CHN’s COVID-19 Watch: Tracking Hardship, March 31, 2023


March 31, 2023

COVID-19 HardshipMarch 31, 2023 

The Medicaid unwinding edition. Early in the pandemic, Congress gave states more Medicaid money to address COVID-19. In return, states were not allowed to drop people from their Medicaid rolls. That ends tomorrow. Beginning April 1, five states – Arizona, Arkansas, Idaho, New Hampshire, and South Dakota – will start ending Medicaid coverage for those who have not demonstrated their continued eligibility. Almost every other state will follow in May, June, or July. And by roughly one year from now, millions will have lost access to health care, some because they now earn too much to qualify for Medicaid. But millions may lose Medicaid or Children’s Health Insurance Program (CHIP) coverage despite still being eligible -because of bureaucratic red tape. Of the millions of children expected to be dropped, about three-quarters will really still be eligible. Of those losing coverage, more than half are expected to be people of color, including nearly 4.6 million Latinos, about 2 million Blacks, and almost 1 million Asian Americans and Pacific Islanders. About half of Blacks and Latinos losing Medicaid will still be eligible, if many states do not make efforts required by law to offer better assistance – such as functioning call centers so Medicaid beneficiaries can get help, and use of available administrative data to verify eligibility (if people receive SNAP benefits, for example, the state already has data it needs).   

What happens to those who are cut off? Some will be able to obtain coverage through Affordable Care Act marketplaces; a few may be able to get insurance at work. Most children, if they aren’t still eligible for Medicaid, will qualify for CHIP. But millions will not replace what they currently have. The Biden Administration is trying to get states to reach out to enrollees effectively, and not just terminate people because they don’t answer a misaddressed letter. Indeed, every Friday afternoon for months now, the Centers for Medicare and Medicaid Services (CMS) has been hosting calls with 300 state officials to discuss the eligibility redeterminations. 

 One hopeful sign: the Biden Administration, when it sees that states are not following the law in easing the redetermination process, will prevent them from terminating people until the state comes up with a plan to improve. That should help, but some states have a long track record of rushing to deny aid. With millions in danger of losing their health care, and with other critical services endangered by a hostile U.S. House, now is a perfect time to remind Congress of the importance of investing in human needs programs. Click here. 


15 million/ 

6.8 million 

According to a Department of Health and Human Services analysis,15 million people will lose Medicaid this year, including 6.8 million who will still be eligible but will be dropped from the rolls due to bureaucratic red tape, if states do not improve their practices. Up to 6.7 million children are at risk of losing Medicaid. In all, Blacks and Latinos are expected to be disproportionately affected, along with people with disabilities. Tweet this.


Nearly 3 in 4 

Of the millions of children expected to be dropped from Medicaid or CHIP, nearly three-quarters will still be eligible, but parents either won’t be reached or can’t navigate the bureaucracy. Tweet this.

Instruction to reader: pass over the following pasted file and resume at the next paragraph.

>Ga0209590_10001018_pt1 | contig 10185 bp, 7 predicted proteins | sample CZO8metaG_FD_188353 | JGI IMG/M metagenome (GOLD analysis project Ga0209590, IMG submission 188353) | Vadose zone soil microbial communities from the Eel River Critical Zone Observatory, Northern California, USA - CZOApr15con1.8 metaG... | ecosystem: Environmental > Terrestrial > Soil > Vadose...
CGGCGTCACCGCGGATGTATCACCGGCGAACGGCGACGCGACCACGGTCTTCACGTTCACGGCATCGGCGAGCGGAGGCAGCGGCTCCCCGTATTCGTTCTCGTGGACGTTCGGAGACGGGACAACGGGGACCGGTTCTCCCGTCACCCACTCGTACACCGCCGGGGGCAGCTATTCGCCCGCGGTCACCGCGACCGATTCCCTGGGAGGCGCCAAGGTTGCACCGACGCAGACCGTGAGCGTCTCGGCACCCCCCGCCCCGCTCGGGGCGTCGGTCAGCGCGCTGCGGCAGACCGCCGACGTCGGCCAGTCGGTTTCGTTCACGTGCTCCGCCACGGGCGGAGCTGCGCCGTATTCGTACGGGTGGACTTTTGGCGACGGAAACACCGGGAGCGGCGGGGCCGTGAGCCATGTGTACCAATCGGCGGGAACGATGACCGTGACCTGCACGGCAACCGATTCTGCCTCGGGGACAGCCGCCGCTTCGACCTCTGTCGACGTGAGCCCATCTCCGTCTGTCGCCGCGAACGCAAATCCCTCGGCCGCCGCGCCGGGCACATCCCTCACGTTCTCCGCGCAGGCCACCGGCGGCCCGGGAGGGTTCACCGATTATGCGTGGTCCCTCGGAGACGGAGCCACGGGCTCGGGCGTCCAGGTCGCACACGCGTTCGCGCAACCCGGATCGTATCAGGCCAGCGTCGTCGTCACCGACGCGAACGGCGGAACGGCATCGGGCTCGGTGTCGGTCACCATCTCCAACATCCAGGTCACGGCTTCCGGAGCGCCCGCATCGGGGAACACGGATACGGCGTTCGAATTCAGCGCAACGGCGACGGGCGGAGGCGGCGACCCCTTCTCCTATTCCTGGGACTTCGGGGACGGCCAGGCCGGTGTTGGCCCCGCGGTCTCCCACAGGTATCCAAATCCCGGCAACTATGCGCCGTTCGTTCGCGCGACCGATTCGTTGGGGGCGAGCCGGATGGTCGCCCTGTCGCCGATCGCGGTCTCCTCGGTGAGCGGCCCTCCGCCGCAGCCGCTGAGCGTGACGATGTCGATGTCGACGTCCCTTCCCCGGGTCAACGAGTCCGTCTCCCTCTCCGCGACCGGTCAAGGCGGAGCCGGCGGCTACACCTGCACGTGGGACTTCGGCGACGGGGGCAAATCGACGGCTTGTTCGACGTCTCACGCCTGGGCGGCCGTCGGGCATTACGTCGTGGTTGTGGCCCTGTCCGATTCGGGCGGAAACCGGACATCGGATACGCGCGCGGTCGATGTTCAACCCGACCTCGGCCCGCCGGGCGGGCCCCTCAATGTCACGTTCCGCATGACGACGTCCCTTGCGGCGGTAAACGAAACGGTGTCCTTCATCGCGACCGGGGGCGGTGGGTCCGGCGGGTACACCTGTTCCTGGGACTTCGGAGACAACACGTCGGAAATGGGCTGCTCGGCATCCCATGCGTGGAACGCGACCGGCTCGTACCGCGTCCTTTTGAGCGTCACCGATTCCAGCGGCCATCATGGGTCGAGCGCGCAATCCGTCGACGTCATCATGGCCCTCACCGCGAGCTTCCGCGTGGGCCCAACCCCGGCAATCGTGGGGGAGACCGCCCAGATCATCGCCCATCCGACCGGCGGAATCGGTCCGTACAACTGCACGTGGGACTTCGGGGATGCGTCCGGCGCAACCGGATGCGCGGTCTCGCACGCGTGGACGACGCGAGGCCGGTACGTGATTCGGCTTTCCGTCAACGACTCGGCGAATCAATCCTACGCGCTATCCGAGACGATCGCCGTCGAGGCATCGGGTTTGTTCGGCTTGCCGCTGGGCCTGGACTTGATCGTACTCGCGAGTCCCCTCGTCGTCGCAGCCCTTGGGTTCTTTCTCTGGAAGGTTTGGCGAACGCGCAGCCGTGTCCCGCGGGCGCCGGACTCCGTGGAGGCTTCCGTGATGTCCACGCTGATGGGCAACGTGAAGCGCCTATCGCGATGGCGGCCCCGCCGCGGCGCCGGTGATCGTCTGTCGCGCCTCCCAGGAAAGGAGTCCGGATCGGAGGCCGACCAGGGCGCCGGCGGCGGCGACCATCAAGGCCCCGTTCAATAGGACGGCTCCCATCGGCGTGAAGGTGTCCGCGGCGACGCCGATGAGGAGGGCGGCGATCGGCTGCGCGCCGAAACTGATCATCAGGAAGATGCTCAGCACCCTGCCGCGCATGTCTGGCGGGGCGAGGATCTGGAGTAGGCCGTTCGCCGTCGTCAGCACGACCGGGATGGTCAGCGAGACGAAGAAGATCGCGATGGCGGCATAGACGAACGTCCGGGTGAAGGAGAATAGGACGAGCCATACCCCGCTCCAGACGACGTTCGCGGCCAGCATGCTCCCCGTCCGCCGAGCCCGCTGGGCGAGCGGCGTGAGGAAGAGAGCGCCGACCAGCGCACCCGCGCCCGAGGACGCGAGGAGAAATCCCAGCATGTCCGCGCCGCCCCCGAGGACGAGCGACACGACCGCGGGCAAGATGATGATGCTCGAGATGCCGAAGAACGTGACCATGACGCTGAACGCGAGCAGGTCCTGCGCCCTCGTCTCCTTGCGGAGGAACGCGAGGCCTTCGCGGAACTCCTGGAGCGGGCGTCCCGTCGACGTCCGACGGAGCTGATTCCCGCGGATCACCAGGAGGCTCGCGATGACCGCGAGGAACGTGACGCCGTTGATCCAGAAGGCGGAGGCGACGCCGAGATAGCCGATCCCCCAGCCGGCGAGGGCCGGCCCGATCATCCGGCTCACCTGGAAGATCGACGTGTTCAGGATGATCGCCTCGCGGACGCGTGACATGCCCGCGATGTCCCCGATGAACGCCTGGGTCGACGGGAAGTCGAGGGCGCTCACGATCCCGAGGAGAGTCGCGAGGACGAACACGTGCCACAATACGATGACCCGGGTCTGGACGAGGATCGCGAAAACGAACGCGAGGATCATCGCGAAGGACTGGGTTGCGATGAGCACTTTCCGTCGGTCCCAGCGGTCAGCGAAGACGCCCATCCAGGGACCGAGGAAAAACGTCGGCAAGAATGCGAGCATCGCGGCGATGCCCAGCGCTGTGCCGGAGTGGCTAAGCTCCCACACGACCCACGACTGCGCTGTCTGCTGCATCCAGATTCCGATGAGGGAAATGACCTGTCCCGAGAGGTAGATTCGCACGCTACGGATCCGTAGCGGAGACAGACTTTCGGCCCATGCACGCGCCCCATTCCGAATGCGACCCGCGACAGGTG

2.7 million 

The number of people who could lose Medicaid coverage in Texas alone. Advocates fear that Texas is proceeding more quickly to drop people from the rolls than federal officials recommend. People in non-Medicaid expansion states – like Texas, mostly in the South – will be disproportionately affected. Tweet this.

Nearly 3 in 4 

States that opted against Medicaid expansion, or had just recently adopted it, accounted for nearly three-fourths of rural hospital closures between 2010 and 2021, according to the American Hospital Association. Tweet this.



In a 2021 analysis, researchers for the National Bureau of Economic Research estimated that in one four-year period, 19,200 more adults aged 55 to 64 survived because of Medicaid expansion, and 16,000 more would have lived if that coverage was nationwide. Tweet this.


42 million 

The number of children covered by either Medicaid or CHIP. That’s more than half of the children in the U.S.



The number of additional North Carolinians who will be covered by Medicaid after state lawmakers approved expansion this month. The law will expand Medicaid to adults who make up to 138 percent of the federal poverty level, or about $41,000 for a family of four. The new law will take effect as early as June.



When adjusting the data for age and comorbidities, Arizona had the highest COVID-19 death rate (581 deaths per 100,000 people), followed by D.C. (526 per 100K), and New Mexico (521 per 100K). Hawaii had the lowest death rate (147 per 100K), followed by New Hampshire (215 per 100K), and Maine (281 per 100K).



Moderna, which received billions of dollars from the federal government for research, guaranteed purchases, and expert advice to help develop and produce its successful COVID-19 vaccine, has announced it will increase the cost of a vaccination from $26 to $110 – or possibly even to $130, now that the public health emergency is ending.



Life expectancy in the U.S. fell for the second consecutive year in 2021, when it reached 76.1 years. Other comparable countries, meanwhile, saw a rebound in life expectancy in 2021, compared with 2020 – 82.4 years. The U.S. has a lower life expectancy than Cuba, Lebanon, and the Czech Republic.





COVID-19 Watch